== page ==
JERUSALEM (Aug. 5)
Undisclosed guarantees that Israel won from the United States less than two weeks ago were the decisive factor in the government’s acceptance of the U.S. Mideast peace initiative which it originally viewed with serious misgivings, government spokesmen indicated in the Knesset last night. Deputy Premier Yigal Allon and Foreign Minister Abba Eban staunchly defended the government’s position during a nine hour debate following a political statement by Premier Golda Meir in which she read the text of Israel’s official reply to the United States. The debate culminated in a 66-28 vote in favor of the government. The opposition spear headed by Gahal leader Menachem Beigin, charged that the government had approved by a large majority the same Rogers plan which it had unanimously rejected only six weeks ago. Mr. Allon replied. “A number of interesting things happened in this period. First of all, the Prime Minister received a message from President Nixon… but we are not free to quote it here…If we could make it public, the opposition would be in an unbearable position.”
Mr. Allon was apparently referring to a message from the President delivered on July 24 by U.S. Ambassador Walworth Barbour to Mrs. Meir. The message is believed to have stated firmly that the U.S. would not support demands for an Israeli withdrawal from occupied Arab territories before an agreement has been reached with the Arabs on “a just and lasting peace.” Israel also sought from the U.S., and appears to have gotten a pledge, to maintain an agreed flow of new military aid–planes, anti-missile electronic devices and other weapons. Mrs. Meir referred repeatedly in her address to “clarifications” received from the U.S. as recently as last week. Mr. Allon said that the government had asked for clarifications precisely because it did not content itself with the original assurances from the U.S. “We asked for elucidations. We received them and they satisfied us.” he said. Mr. Allon added that another “change” that occurred which had a bearing on Israel’s position was “the acceptance by at least two Arab states (Egypt and Jordan) of the American initiative in principle.” He said there may be an argument about future boundaries, ”but how can we decide in advance that the American initiative is doomed to failure? Rejecting it on that basis would mean virtually provoking all the bitterness of an argument with the United States. We cannot appear to the world as an obstacle to peace.”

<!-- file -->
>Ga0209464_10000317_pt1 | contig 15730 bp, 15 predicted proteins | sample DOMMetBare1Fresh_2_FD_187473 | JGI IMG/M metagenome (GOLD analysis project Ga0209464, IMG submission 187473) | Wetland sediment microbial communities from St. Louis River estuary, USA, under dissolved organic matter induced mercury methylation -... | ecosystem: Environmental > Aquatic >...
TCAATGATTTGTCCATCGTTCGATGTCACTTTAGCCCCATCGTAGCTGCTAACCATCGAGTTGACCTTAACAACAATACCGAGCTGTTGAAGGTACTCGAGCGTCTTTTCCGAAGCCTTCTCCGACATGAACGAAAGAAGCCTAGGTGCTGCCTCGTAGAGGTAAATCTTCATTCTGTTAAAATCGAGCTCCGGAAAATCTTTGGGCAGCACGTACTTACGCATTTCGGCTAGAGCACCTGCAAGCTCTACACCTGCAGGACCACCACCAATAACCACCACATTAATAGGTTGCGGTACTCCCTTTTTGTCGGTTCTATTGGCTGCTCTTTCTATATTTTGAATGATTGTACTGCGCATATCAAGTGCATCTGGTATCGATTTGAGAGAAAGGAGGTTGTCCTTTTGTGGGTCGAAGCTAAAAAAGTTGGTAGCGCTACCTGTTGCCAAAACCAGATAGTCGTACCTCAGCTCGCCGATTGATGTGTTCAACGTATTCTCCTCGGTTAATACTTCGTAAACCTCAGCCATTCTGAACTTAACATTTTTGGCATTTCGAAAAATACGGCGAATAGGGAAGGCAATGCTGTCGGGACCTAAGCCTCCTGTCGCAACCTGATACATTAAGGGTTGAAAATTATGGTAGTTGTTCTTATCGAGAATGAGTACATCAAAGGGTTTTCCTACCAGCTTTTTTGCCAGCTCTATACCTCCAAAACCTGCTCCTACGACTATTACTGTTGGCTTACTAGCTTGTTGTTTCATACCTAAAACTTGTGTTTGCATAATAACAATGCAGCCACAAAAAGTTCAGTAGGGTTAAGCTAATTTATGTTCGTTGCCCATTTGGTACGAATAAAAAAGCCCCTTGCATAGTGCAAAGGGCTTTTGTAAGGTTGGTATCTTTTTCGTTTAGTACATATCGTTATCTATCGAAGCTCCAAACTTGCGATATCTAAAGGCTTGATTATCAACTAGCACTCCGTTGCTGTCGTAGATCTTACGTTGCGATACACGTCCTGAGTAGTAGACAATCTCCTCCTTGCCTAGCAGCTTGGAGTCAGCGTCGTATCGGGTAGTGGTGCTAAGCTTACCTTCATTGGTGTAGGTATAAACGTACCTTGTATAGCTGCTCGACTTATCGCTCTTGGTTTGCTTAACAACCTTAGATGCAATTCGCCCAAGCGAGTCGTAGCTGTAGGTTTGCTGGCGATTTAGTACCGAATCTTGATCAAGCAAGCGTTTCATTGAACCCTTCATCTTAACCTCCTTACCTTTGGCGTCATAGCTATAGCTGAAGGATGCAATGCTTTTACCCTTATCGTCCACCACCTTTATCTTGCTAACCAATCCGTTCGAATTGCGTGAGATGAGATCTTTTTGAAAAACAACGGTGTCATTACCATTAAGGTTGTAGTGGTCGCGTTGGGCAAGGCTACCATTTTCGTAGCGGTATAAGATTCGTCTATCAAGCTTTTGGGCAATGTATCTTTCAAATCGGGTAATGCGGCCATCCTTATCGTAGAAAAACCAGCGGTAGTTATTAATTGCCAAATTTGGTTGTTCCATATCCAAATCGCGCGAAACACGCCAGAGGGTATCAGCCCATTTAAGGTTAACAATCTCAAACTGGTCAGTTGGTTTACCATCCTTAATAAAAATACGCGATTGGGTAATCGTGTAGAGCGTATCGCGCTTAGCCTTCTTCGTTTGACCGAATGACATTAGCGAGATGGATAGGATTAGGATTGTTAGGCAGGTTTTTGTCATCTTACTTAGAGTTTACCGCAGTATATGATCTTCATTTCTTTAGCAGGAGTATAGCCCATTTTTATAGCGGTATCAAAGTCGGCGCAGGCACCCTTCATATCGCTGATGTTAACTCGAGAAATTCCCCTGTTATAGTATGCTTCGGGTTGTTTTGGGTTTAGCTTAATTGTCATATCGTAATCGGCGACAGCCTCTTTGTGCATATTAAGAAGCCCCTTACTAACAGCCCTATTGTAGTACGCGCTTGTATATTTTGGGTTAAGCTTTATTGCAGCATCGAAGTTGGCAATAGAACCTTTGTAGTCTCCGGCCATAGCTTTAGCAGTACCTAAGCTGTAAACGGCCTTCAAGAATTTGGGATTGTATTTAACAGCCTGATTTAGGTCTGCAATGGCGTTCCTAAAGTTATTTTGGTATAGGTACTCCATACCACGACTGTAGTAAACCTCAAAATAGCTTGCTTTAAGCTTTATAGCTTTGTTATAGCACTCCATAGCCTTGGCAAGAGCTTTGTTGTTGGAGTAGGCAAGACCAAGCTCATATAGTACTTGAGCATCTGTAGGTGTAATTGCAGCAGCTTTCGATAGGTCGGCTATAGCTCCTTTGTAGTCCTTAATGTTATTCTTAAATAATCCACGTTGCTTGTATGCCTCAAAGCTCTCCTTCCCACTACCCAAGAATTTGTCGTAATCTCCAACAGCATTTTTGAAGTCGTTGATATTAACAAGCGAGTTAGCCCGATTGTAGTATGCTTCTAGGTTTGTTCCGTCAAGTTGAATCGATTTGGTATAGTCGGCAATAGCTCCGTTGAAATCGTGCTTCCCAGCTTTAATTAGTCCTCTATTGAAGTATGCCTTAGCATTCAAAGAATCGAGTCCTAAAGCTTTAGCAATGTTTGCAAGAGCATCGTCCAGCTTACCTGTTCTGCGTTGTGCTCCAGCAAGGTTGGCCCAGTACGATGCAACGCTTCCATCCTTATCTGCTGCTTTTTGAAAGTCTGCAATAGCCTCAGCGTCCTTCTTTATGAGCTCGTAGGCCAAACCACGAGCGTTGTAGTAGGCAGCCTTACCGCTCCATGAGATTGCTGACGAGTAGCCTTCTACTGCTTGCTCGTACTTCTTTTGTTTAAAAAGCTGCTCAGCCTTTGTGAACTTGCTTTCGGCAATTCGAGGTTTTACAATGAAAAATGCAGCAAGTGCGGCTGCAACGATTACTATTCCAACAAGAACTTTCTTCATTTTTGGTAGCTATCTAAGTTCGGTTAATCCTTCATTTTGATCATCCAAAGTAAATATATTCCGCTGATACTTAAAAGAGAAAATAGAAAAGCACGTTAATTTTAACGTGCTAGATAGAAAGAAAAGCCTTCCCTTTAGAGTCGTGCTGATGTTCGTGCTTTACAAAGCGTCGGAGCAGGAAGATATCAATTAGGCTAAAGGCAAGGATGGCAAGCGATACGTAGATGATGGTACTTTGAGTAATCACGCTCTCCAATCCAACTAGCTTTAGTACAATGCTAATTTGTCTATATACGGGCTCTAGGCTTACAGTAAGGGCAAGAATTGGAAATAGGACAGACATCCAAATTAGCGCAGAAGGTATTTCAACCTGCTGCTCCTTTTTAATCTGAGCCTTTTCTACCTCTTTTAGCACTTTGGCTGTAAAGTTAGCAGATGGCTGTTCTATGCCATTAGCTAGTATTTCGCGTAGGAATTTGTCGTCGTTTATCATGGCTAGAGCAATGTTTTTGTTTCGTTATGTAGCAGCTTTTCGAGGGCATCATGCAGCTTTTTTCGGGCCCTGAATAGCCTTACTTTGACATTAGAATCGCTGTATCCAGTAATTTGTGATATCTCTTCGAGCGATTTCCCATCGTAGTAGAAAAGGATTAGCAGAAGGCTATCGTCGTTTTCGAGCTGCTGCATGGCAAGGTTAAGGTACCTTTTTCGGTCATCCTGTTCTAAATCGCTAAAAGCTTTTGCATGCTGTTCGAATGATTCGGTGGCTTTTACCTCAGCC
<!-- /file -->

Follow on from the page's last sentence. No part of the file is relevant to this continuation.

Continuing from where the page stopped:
EBAN EMPHASIZES ISRAEL TOTALLY OPPOSED TO RESTORATION OF PRE-1967 WAR BORDERS
Mr. Eban summed up the Knesset debate. He accused the opposition of “over-dramatizing” the issues. “Their objections resemble a bubble filled with air that bursts when you prick it,” he said. He discounted fears that the Rogers plan would return Israel to the pre-June 5, 1967 borders. Mr. Eban repeated in English a statement he made before the United Nations that “the restoration of the borders of June 4, 1967 is opposed by Israel totally, implacably and unreservedly.” That, he declared, was and remains Israel’s policy. The vote in the Knesset was decisive and indicated that Premier Meir’s coalition partners would have no difficulty governing despite the defection of Gahal. Israel’s second largest party. Apart from Gahal, only the Free Center and the State List, two splinter factions, voted against the government. But the government was supported by the pro-Israel Maki Communists and the New Left Haolam Hazeh. Among the nine abstainers were two ultra-Orthodox factions. Agudat Israel and Poalei Agudat Israel, two members of the National Religious Party and one member of the State List. A counter motion submitted jointly by Gahal, the Free Center and the State List was defeated 63-30. That motion did not mention the Rogers plan but called on the government to act on the basis of its own guidelines.
When the Knesset session began. Mr. Begin and the five other Gahal ministers took their usual seats at the table reserved for cabinet members although they had already officially resigned. On a pre-arranged signal–when Mrs. Meir first mentioned the word “withdrawal”–they rose and took seats in the section of the Knesset chamber reserved for opposition members. Two of the Gahal ministers. Leo Dultzin who held no portfolio and Gen. Ezer Weizman, Minister of Transport, are not members of the Knesset. Mr. Dultzin is expected to return to the post of treasurer of the Jewish Agency which he relinquished when he was appointed to the cabinet. Gen. Weizman, a former Air Force commander, is reportedly accepting a position with private industry. The four ministerial posts left vacant by Gahal’s departure are expected to be distributed among present cabinet members. It is believed unlikely that new ministers will be appointed except one from the ranks of the National Religious Party to replace the deceased Moshe Shapiro who was Minister of Interior. It is believed however that the NRP may lose the Interior Ministry and receive one of the portfolios vacated by Gahal. The ministries of transport, commerce and industry and posts and development are being administered by the Prime Minister for the time being.